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Security Of Windows/Office XP Activation Code?

Cliff posted more than 13 years ago | from the more-security-thru-obscurity? dept.

Microsoft 219

merodach asks: "In pondering the next versions of Windows and Office (XP), the wonderful save-us-from-ourselves product activation, and MS's repeated public blunders with security I began to wonder about the security around the activation code, itself. Specifically, I was wondering how it would impact my job as an IT Consultant with regards to Melissa-type viruses and trojans which might: surreptitiously use the transmission code to send sensitive info to competitors/enemies of my customer; and (assuming that the software checks this periodically) change the activation info and damage/destroy the ability to repair that info (in short order rendering an entire network useless). As I don't have access to the beta versions or the code I was wondering if anybody in the Slashdot community would be able to list or explain what, if any, precautions are being taken on this." As it happens, TechRepublic has an article about this very subject. Thanks to Deecyl for the link.

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Re:Activation code won't change anything (1)

Anonymous Coward | more than 13 years ago | (#375630)

The point is (according to a article) that Microsoft is trying to crack down on casual copying, such as borrowing a friend's (legal) copy and installing it on your machine, or using one copy for an entire business. These are the people that won't be downloading cracks for the most part, because once you do that it makes people think about the fact that (according to Microsoft et al) they're now stealing. Just borrowing someone's cd kinda helps people get over that, because they're making no effort to bypass any security.

Re:Reinstalling WON'T require activation? (2)

dattaway (3088) | more than 13 years ago | (#375638)

Siemens uses the 'key' in the MBR trick for its PLC dev. software... virus scanners used to kill it all the time.

I know about this. And Allen Bradley is boneheaded about their software too. This makes their PLC's often out of reach on nightshift from debugging when the person who has the key, dongle, whatever is not reachable. Its a joy to watch manufacturing lines churn out thousands of pounds worth of scrap because a software key can't be had until morning. In my opinion, this makes the lesser known vendors who sell non-proprietary PLC's much more attractive.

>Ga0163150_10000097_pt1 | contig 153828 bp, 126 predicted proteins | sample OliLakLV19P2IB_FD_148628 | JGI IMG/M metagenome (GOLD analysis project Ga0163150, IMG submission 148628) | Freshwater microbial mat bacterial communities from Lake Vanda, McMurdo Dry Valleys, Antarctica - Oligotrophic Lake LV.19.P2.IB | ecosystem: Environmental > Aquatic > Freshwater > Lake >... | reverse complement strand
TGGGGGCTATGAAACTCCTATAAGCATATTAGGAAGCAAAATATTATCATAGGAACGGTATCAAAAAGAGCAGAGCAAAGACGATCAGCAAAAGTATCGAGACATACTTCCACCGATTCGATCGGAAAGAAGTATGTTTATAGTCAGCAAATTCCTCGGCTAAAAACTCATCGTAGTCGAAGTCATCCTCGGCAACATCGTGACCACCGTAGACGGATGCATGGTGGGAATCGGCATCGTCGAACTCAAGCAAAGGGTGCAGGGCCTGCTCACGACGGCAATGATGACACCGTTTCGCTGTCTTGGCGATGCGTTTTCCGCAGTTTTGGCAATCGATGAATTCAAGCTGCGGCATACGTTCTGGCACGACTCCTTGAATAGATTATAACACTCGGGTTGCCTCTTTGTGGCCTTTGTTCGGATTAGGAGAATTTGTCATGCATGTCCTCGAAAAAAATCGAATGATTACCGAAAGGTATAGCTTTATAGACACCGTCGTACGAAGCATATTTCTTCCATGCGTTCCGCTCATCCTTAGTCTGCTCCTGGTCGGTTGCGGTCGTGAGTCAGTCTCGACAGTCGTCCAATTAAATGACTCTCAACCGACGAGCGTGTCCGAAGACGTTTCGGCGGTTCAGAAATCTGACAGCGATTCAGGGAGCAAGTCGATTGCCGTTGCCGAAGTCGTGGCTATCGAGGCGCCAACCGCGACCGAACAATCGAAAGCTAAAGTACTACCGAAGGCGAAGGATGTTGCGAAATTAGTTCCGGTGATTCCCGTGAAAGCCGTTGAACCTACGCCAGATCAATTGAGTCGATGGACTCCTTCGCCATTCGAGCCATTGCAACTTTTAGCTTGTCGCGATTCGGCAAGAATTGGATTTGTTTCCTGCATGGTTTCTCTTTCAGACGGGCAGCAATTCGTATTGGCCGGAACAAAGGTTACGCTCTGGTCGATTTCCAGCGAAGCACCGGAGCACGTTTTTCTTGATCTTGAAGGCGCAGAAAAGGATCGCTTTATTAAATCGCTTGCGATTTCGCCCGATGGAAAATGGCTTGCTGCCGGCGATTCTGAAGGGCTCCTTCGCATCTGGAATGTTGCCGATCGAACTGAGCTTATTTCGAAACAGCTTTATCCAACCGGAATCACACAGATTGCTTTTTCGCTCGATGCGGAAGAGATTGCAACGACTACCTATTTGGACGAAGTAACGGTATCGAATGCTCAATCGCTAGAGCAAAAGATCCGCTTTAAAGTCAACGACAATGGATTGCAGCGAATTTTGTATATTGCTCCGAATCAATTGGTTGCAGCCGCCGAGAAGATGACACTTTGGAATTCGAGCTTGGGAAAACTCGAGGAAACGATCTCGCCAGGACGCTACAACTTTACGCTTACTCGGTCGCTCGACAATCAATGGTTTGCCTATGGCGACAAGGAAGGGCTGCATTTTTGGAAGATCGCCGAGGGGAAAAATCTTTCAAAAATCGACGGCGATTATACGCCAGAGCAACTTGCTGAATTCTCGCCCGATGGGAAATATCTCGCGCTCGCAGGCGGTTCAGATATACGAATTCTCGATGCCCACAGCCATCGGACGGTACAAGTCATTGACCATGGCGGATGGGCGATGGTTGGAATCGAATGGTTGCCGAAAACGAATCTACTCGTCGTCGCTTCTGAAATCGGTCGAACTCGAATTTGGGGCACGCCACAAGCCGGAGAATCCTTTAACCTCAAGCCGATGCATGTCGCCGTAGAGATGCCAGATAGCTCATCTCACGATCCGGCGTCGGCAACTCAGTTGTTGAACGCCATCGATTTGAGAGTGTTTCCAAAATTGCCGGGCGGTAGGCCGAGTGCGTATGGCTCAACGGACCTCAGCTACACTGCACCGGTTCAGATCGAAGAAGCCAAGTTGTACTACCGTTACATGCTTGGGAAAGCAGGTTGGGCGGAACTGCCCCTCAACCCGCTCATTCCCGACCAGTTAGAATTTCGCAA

Re:Reinstalling WON'T require activation? (2)

dattaway (3088) | more than 13 years ago | (#375639)

What is so disgusting, is that people are threatening to sue MS over defective software that hasn't even shipped yet, and the customer is buying the software knowing of the risk ahead of time.

Sure I know about it, but that doesn't mean I don't have to use it. You see, I work at a large manufacturing plant. Large. When software has a quirk and decides to halt, the manufacturing process halts. With plastic extrusion, any stoppage of the process can be quantitized in terms of several thousands of dollars in scrap per event, not to mention the burden downtime. When NT just decides to halt the entire computer, I become acutely aware of how serious a problem is.

I don't purchase proprietary software and its licenses. I never will. But there are people unknown to me that I work with who do. The COO even backed me about my complaint with shitty software, but he's powerless to do anything about it. Politics at work just seem to go with whatever products are marketed the strongest. Its sick, but its what I have to deal with daily.

Pointless (1)